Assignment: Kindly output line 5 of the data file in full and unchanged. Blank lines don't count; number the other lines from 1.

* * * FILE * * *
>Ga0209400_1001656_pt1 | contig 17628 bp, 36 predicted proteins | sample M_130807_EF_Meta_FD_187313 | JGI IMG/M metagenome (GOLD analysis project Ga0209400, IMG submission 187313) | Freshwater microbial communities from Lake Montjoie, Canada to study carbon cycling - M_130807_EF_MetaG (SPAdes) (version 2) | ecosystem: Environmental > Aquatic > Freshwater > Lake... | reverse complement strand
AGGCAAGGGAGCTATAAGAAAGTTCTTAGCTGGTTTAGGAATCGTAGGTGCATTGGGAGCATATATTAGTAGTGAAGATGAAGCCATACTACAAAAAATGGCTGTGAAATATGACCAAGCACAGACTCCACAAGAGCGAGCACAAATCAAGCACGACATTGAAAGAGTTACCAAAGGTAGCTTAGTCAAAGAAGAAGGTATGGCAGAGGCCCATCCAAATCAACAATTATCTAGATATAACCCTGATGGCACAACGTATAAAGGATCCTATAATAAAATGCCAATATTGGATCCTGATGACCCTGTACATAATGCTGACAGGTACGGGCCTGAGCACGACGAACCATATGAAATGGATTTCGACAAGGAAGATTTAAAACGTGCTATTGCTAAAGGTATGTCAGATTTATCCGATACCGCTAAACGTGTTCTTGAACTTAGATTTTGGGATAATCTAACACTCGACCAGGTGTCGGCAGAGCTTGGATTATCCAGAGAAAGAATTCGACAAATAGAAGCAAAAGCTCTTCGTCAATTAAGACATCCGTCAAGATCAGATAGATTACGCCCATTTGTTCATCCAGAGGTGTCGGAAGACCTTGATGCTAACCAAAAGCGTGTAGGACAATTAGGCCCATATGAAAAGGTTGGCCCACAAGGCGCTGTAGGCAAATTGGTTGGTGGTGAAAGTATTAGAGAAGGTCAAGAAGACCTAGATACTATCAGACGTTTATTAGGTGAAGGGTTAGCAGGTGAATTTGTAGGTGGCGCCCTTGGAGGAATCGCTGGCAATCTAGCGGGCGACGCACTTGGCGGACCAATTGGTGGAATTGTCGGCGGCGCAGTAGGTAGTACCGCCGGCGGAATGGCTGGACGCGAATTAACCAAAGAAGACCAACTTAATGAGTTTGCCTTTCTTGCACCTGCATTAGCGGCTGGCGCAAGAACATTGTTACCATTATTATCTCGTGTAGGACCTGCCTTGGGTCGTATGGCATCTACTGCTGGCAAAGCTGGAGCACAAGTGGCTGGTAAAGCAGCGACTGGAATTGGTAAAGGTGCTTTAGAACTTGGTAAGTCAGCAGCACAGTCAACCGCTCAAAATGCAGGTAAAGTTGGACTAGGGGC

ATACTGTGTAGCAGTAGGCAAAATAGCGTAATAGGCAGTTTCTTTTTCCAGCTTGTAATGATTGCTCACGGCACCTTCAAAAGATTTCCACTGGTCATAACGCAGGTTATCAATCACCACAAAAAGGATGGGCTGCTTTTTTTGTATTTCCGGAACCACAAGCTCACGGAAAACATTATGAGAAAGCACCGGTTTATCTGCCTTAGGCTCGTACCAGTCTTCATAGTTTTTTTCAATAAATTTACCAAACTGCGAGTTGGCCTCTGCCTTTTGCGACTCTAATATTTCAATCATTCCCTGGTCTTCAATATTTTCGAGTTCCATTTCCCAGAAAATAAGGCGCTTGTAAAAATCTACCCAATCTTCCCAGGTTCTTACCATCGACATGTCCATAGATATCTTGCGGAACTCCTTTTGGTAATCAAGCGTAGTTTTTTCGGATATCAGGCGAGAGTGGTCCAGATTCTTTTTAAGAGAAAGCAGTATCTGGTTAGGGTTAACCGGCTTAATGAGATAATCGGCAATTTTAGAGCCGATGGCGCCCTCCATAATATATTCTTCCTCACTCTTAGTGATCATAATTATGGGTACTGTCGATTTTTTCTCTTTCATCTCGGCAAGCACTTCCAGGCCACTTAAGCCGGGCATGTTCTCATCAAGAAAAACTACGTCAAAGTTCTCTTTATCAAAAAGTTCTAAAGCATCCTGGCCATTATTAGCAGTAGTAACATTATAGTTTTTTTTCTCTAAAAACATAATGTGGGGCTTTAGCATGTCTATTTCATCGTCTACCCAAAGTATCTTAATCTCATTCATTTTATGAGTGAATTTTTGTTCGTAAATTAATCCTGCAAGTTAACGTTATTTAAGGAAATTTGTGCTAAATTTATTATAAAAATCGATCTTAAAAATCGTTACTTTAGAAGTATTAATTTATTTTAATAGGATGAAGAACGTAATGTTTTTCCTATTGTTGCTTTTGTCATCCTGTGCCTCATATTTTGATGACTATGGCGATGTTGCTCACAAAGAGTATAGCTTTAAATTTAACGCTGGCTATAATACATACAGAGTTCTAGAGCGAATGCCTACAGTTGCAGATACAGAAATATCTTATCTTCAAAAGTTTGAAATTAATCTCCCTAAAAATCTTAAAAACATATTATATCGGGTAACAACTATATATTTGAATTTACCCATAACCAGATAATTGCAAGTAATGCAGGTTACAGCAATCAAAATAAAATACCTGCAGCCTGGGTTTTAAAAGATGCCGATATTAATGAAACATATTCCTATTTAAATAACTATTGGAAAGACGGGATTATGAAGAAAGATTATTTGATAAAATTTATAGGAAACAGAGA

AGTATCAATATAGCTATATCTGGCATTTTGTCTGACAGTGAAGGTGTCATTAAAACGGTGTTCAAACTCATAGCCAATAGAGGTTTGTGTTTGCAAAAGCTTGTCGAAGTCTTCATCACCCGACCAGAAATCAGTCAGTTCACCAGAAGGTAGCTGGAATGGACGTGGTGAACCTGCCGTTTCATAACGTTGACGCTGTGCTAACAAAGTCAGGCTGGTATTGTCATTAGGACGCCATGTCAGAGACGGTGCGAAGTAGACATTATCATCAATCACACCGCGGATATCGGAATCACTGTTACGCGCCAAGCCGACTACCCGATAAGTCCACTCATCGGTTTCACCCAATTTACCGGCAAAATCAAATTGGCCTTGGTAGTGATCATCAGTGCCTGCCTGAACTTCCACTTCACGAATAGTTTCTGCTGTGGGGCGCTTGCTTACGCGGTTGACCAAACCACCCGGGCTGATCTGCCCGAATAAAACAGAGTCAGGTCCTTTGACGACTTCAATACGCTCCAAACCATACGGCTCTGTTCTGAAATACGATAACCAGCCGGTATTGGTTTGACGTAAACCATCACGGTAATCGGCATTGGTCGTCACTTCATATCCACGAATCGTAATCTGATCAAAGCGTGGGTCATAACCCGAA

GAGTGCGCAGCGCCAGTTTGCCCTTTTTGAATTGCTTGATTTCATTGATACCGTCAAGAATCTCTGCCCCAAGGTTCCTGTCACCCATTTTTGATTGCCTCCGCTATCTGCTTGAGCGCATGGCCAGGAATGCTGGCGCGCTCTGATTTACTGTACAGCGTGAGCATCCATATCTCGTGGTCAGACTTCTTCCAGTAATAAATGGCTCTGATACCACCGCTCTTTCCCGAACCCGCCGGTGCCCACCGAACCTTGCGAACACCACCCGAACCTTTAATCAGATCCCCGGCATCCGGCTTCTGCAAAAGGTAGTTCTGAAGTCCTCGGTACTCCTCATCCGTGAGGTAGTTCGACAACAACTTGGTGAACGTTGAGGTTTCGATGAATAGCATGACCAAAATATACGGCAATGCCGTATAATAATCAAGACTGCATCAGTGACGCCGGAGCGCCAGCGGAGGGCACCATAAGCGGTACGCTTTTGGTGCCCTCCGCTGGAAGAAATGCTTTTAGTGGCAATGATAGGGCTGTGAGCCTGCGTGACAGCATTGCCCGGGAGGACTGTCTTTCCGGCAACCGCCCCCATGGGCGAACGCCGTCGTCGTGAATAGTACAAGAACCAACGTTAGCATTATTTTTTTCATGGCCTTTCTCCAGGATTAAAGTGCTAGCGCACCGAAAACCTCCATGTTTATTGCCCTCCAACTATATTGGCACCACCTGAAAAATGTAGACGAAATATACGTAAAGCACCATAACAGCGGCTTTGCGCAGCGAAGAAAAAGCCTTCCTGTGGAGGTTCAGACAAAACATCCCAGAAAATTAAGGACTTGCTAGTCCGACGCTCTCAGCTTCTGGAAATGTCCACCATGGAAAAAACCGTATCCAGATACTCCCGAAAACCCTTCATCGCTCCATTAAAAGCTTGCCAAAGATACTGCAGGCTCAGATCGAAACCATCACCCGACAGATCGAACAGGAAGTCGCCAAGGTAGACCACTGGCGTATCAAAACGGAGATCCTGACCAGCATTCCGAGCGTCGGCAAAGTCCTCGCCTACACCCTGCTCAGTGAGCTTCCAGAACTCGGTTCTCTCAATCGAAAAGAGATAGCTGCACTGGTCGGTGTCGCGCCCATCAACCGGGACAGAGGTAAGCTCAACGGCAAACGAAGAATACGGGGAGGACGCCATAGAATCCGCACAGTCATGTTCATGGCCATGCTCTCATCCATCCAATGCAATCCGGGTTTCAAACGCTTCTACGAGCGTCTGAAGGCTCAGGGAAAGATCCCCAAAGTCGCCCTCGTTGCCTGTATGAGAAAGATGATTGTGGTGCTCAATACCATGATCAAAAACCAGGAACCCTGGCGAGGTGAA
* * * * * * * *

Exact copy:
GAGTGCGCAGCGCCAGTTTGCCCTTTTTGAATTGCTTGATTTCATTGATACCGTCAAGAATCTCTGCCCCAAGGTTCCTGTCACCCATTTTTGATTGCCTCCGCTATCTGCTTGAGCGCATGGCCAGGAATGCTGGCGCGCTCTGATTTACTGTACAGCGTGAGCATCCATATCTCGTGGTCAGACTTCTTCCAGTAATAAATGGCTCTGATACCACCGCTCTTTCCCGAACCCGCCGGTGCCCACCGAACCTTGCGAACACCACCCGAACCTTTAATCAGATCCCCGGCATCCGGCTTCTGCAAAAGGTAGTTCTGAAGTCCTCGGTACTCCTCATCCGTGAGGTAGTTCGACAACAACTTGGTGAACGTTGAGGTTTCGATGAATAGCATGACCAAAATATACGGCAATGCCGTATAATAATCAAGACTGCATCAGTGACGCCGGAGCGCCAGCGGAGGGCACCATAAGCGGTACGCTTTTGGTGCCCTCCGCTGGAAGAAATGCTTTTAGTGGCAATGATAGGGCTGTGAGCCTGCGTGACAGCATTGCCCGGGAGGACTGTCTTTCCGGCAACCGCCCCCATGGGCGAACGCCGTCGTCGTGAATAGTACAAGAACCAACGTTAGCATTATTTTTTTCATGGCCTTTCTCCAGGATTAAAGTGCTAGCGCACCGAAAACCTCCATGTTTATTGCCCTCCAACTATATTGGCACCACCTGAAAAATGTAGACGAAATATACGTAAAGCACCATAACAGCGGCTTTGCGCAGCGAAGAAAAAGCCTTCCTGTGGAGGTTCAGACAAAACATCCCAGAAAATTAAGGACTTGCTAGTCCGACGCTCTCAGCTTCTGGAAATGTCCACCATGGAAAAAACCGTATCCAGATACTCCCGAAAACCCTTCATCGCTCCATTAAAAGCTTGCCAAAGATACTGCAGGCTCAGATCGAAACCATCACCCGACAGATCGAACAGGAAGTCGCCAAGGTAGACCACTGGCGTATCAAAACGGAGATCCTGACCAGCATTCCGAGCGTCGGCAAAGTCCTCGCCTACACCCTGCTCAGTGAGCTTCCAGAACTCGGTTCTCTCAATCGAAAAGAGATAGCTGCACTGGTCGGTGTCGCGCCCATCAACCGGGACAGAGGTAAGCTCAACGGCAAACGAAGAATACGGGGAGGACGCCATAGAATCCGCACAGTCATGTTCATGGCCATGCTCTCATCCATCCAATGCAATCCGGGTTTCAAACGCTTCTACGAGCGTCTGAAGGCTCAGGGAAAGATCCCCAAAGTCGCCCTCGTTGCCTGTATGAGAAAGATGATTGTGGTGCTCAATACCATGATCAAAAACCAGGAACCCTGGCGAGGTGAA